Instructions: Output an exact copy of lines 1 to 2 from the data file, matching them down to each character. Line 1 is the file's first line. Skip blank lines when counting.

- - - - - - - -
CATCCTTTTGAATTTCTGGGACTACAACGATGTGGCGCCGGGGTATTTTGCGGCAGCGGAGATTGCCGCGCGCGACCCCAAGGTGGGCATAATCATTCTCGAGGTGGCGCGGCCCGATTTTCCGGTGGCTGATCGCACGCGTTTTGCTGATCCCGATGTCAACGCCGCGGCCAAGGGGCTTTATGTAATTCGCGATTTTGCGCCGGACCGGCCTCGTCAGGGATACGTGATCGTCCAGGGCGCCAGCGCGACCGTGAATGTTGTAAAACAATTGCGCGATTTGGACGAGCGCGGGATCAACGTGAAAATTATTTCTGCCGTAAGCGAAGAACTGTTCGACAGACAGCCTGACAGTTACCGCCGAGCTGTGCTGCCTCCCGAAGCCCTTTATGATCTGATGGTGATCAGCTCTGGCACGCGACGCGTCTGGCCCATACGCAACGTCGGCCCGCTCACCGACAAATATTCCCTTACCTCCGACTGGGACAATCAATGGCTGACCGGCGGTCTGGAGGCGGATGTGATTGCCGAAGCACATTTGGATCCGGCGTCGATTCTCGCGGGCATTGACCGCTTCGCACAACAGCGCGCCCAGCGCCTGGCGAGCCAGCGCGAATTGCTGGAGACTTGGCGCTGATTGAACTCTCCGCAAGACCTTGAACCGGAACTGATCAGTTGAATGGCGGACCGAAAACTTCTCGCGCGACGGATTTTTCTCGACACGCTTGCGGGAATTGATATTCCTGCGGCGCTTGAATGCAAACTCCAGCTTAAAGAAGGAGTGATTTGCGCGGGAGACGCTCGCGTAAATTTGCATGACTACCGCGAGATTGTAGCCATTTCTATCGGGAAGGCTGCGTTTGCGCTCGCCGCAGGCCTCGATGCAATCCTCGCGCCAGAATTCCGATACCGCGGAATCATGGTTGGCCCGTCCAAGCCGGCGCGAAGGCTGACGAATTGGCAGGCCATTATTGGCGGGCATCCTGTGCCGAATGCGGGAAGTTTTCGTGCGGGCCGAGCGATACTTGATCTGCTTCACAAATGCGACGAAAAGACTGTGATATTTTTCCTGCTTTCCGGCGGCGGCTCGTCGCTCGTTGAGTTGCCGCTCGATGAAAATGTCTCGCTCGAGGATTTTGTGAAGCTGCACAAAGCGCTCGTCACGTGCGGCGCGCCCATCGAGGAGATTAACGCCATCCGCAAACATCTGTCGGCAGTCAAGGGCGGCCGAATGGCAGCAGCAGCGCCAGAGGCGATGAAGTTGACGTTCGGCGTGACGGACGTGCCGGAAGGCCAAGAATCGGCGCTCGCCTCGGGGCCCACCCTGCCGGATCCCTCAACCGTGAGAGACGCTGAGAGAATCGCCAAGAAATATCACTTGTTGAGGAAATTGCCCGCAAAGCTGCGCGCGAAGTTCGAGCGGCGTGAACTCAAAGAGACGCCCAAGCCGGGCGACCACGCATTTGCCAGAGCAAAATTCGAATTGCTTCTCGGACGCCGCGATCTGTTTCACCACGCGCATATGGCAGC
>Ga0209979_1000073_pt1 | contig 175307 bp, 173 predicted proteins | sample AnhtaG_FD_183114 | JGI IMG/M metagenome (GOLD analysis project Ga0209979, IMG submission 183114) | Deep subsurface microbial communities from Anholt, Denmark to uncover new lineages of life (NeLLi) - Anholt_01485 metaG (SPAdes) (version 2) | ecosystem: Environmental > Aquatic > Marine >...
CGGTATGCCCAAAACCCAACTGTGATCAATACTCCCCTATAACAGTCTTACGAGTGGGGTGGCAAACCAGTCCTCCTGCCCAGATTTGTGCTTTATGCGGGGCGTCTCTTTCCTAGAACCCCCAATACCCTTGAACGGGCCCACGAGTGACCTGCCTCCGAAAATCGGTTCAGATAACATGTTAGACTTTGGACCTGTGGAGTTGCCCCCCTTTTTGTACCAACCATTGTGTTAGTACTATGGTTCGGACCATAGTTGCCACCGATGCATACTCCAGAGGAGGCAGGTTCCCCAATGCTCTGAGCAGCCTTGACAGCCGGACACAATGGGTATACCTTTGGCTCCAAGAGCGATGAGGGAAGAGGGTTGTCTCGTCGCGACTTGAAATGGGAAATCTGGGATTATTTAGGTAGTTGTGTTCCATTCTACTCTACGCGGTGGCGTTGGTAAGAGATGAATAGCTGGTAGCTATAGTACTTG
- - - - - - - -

CATCCTTTTGAATTTCTGGGACTACAACGATGTGGCGCCGGGGTATTTTGCGGCAGCGGAGATTGCCGCGCGCGACCCCAAGGTGGGCATAATCATTCTCGAGGTGGCGCGGCCCGATTTTCCGGTGGCTGATCGCACGCGTTTTGCTGATCCCGATGTCAACGCCGCGGCCAAGGGGCTTTATGTAATTCGCGATTTTGCGCCGGACCGGCCTCGTCAGGGATACGTGATCGTCCAGGGCGCCAGCGCGACCGTGAATGTTGTAAAACAATTGCGCGATTTGGACGAGCGCGGGATCAACGTGAAAATTATTTCTGCCGTAAGCGAAGAACTGTTCGACAGACAGCCTGACAGTTACCGCCGAGCTGTGCTGCCTCCCGAAGCCCTTTATGATCTGATGGTGATCAGCTCTGGCACGCGACGCGTCTGGCCCATACGCAACGTCGGCCCGCTCACCGACAAATATTCCCTTACCTCCGACTGGGACAATCAATGGCTGACCGGCGGTCTGGAGGCGGATGTGATTGCCGAAGCACATTTGGATCCGGCGTCGATTCTCGCGGGCATTGACCGCTTCGCACAACAGCGCGCCCAGCGCCTGGCGAGCCAGCGCGAATTGCTGGAGACTTGGCGCTGATTGAACTCTCCGCAAGACCTTGAACCGGAACTGATCAGTTGAATGGCGGACCGAAAACTTCTCGCGCGACGGATTTTTCTCGACACGCTTGCGGGAATTGATATTCCTGCGGCGCTTGAATGCAAACTCCAGCTTAAAGAAGGAGTGATTTGCGCGGGAGACGCTCGCGTAAATTTGCATGACTACCGCGAGATTGTAGCCATTTCTATCGGGAAGGCTGCGTTTGCGCTCGCCGCAGGCCTCGATGCAATCCTCGCGCCAGAATTCCGATACCGCGGAATCATGGTTGGCCCGTCCAAGCCGGCGCGAAGGCTGACGAATTGGCAGGCCATTATTGGCGGGCATCCTGTGCCGAATGCGGGAAGTTTTCGTGCGGGCCGAGCGATACTTGATCTGCTTCACAAATGCGACGAAAAGACTGTGATATTTTTCCTGCTTTCCGGCGGCGGCTCGTCGCTCGTTGAGTTGCCGCTCGATGAAAATGTCTCGCTCGAGGATTTTGTGAAGCTGCACAAAGCGCTCGTCACGTGCGGCGCGCCCATCGAGGAGATTAACGCCATCCGCAAACATCTGTCGGCAGTCAAGGGCGGCCGAATGGCAGCAGCAGCGCCAGAGGCGATGAAGTTGACGTTCGGCGTGACGGACGTGCCGGAAGGCCAAGAATCGGCGCTCGCCTCGGGGCCCACCCTGCCGGATCCCTCAACCGTGAGAGACGCTGAGAGAATCGCCAAGAAATATCACTTGTTGAGGAAATTGCCCGCAAAGCTGCGCGCGAAGTTCGAGCGGCGTGAACTCAAAGAGACGCCCAAGCCGGGCGACCACGCATTTGCCAGAGCAAAATTCGAATTGCTTCTCGGACGCCGCGATCTGTTTCACCACGCGCATATGGCAGC
>Ga0209979_1000073_pt1 | contig 175307 bp, 173 predicted proteins | sample AnhtaG_FD_183114 | JGI IMG/M metagenome (GOLD analysis project Ga0209979, IMG submission 183114) | Deep subsurface microbial communities from Anholt, Denmark to uncover new lineages of life (NeLLi) - Anholt_01485 metaG (SPAdes) (version 2) | ecosystem: Environmental > Aquatic > Marine >...